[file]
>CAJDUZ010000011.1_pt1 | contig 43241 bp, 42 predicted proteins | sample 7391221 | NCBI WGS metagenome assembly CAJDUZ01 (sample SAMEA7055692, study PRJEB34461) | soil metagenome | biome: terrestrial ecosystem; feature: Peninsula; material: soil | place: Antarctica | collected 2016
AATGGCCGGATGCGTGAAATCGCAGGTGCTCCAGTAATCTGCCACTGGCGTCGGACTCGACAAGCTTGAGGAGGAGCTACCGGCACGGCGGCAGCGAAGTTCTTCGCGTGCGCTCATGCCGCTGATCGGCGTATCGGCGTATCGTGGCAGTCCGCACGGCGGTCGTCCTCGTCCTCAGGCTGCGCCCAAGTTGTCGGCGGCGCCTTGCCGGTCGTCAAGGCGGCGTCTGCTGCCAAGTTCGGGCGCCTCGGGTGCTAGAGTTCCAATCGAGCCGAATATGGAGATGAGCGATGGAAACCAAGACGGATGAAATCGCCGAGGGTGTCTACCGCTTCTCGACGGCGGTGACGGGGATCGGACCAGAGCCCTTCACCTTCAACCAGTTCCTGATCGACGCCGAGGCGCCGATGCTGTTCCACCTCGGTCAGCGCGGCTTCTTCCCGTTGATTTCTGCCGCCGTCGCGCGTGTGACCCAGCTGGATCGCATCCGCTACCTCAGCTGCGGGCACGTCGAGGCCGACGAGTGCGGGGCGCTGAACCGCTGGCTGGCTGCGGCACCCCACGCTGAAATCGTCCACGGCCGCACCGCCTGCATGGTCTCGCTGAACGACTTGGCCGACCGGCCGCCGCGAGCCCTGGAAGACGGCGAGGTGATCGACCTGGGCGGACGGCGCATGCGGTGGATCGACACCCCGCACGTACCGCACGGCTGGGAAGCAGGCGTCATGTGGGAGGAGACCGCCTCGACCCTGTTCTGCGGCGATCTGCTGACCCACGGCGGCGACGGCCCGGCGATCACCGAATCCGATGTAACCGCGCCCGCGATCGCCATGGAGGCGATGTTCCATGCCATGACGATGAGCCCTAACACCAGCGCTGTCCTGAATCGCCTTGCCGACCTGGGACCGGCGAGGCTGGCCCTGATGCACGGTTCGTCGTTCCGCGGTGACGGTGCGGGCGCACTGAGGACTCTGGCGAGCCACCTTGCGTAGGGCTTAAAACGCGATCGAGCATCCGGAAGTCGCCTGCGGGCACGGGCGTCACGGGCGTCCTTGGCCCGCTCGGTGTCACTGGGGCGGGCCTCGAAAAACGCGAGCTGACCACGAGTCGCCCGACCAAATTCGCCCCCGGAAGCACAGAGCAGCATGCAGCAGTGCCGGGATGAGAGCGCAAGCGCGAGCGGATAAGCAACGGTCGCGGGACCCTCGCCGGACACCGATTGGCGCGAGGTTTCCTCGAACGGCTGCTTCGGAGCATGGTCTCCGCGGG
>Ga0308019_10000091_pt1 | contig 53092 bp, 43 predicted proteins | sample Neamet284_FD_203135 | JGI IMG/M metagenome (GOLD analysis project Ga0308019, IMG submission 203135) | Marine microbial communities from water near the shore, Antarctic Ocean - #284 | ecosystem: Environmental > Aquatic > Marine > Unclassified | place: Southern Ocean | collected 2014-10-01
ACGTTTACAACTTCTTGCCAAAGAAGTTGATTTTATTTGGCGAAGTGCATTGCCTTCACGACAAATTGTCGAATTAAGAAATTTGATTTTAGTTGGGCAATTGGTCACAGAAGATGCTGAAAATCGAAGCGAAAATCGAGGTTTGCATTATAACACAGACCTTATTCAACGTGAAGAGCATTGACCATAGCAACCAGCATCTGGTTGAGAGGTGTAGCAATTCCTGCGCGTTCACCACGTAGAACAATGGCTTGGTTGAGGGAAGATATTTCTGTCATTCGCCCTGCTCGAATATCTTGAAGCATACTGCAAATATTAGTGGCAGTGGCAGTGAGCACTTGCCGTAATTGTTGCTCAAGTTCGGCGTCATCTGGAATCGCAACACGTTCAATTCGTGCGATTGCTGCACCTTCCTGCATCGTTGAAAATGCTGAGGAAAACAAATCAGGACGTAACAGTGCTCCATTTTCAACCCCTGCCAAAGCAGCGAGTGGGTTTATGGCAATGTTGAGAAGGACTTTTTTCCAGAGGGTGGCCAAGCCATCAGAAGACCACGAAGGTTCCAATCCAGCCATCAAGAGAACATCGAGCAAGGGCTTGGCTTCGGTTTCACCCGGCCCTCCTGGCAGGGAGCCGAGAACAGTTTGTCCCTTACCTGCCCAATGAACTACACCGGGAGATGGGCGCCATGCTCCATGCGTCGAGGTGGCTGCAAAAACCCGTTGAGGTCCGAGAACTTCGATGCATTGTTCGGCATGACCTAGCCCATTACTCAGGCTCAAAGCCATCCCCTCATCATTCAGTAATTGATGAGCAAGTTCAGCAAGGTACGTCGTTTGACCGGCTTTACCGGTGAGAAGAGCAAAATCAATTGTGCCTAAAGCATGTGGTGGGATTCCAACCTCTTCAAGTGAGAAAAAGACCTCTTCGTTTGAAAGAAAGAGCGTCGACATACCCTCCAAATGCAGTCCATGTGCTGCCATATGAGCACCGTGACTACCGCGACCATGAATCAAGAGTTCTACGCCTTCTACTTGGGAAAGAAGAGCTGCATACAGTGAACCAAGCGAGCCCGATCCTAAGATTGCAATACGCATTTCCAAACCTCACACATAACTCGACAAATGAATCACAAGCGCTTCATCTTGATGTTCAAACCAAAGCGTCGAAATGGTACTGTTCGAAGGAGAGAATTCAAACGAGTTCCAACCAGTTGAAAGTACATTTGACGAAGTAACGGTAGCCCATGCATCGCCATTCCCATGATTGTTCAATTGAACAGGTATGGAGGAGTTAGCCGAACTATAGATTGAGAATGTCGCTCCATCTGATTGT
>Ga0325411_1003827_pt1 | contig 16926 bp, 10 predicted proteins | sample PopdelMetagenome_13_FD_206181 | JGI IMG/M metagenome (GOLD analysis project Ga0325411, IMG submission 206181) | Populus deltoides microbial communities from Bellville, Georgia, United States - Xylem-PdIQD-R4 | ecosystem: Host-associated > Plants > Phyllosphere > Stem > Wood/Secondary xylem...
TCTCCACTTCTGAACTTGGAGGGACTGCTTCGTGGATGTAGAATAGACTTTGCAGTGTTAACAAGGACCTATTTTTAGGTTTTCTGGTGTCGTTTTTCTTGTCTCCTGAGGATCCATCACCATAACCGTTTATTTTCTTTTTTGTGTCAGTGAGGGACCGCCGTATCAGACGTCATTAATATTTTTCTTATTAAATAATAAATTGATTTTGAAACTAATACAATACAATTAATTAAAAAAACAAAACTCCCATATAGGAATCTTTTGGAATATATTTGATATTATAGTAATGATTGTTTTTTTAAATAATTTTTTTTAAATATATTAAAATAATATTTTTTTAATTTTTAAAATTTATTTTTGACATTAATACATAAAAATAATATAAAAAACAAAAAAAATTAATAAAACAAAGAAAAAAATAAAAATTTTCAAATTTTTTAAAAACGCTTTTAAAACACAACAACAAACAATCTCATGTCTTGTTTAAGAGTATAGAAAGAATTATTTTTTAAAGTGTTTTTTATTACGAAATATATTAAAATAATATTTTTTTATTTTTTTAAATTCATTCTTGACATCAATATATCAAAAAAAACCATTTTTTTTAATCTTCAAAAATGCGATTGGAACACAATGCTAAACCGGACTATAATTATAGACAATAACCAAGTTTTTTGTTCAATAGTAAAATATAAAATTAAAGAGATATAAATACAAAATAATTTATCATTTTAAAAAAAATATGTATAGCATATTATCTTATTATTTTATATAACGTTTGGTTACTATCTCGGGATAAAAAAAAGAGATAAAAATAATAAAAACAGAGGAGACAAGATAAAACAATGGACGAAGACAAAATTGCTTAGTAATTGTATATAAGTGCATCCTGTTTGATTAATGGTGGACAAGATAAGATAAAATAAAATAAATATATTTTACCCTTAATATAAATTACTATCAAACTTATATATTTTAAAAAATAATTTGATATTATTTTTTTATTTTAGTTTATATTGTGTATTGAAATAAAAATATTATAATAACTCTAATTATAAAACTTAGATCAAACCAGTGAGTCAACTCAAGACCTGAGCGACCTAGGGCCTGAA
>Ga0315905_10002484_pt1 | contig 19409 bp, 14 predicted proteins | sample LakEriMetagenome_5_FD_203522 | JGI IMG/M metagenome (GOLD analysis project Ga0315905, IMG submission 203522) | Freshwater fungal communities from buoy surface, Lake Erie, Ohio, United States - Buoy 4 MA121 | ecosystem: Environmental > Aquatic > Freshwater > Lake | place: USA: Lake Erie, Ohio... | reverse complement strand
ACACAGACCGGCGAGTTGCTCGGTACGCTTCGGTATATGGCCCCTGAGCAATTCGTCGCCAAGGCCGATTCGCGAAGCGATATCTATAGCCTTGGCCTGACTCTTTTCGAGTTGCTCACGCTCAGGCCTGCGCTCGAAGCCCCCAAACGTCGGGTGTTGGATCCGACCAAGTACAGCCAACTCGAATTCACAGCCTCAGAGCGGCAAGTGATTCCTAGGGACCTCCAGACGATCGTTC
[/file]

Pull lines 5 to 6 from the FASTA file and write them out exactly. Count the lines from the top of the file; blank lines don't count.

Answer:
>Ga0325411_1003827_pt1 | contig 16926 bp, 10 predicted proteins | sample PopdelMetagenome_13_FD_206181 | JGI IMG/M metagenome (GOLD analysis project Ga0325411, IMG submission 206181) | Populus deltoides microbial communities from Bellville, Georgia, United States - Xylem-PdIQD-R4 | ecosystem: Host-associated > Plants > Phyllosphere > Stem > Wood/Secondary xylem...
TCTCCACTTCTGAACTTGGAGGGACTGCTTCGTGGATGTAGAATAGACTTTGCAGTGTTAACAAGGACCTATTTTTAGGTTTTCTGGTGTCGTTTTTCTTGTCTCCTGAGGATCCATCACCATAACCGTTTATTTTCTTTTTTGTGTCAGTGAGGGACCGCCGTATCAGACGTCATTAATATTTTTCTTATTAAATAATAAATTGATTTTGAAACTAATACAATACAATTAATTAAAAAAACAAAACTCCCATATAGGAATCTTTTGGAATATATTTGATATTATAGTAATGATTGTTTTTTTAAATAATTTTTTTTAAATATATTAAAATAATATTTTTTTAATTTTTAAAATTTATTTTTGACATTAATACATAAAAATAATATAAAAAACAAAAAAAATTAATAAAACAAAGAAAAAAATAAAAATTTTCAAATTTTTTAAAAACGCTTTTAAAACACAACAACAAACAATCTCATGTCTTGTTTAAGAGTATAGAAAGAATTATTTTTTAAAGTGTTTTTTATTACGAAATATATTAAAATAATATTTTTTTATTTTTTTAAATTCATTCTTGACATCAATATATCAAAAAAAACCATTTTTTTTAATCTTCAAAAATGCGATTGGAACACAATGCTAAACCGGACTATAATTATAGACAATAACCAAGTTTTTTGTTCAATAGTAAAATATAAAATTAAAGAGATATAAATACAAAATAATTTATCATTTTAAAAAAAATATGTATAGCATATTATCTTATTATTTTATATAACGTTTGGTTACTATCTCGGGATAAAAAAAAGAGATAAAAATAATAAAAACAGAGGAGACAAGATAAAACAATGGACGAAGACAAAATTGCTTAGTAATTGTATATAAGTGCATCCTGTTTGATTAATGGTGGACAAGATAAGATAAAATAAAATAAATATATTTTACCCTTAATATAAATTACTATCAAACTTATATATTTTAAAAAATAATTTGATATTATTTTTTTATTTTAGTTTATATTGTGTATTGAAATAAAAATATTATAATAACTCTAATTATAAAACTTAGATCAAACCAGTGAGTCAACTCAAGACCTGAGCGACCTAGGGCCTGAA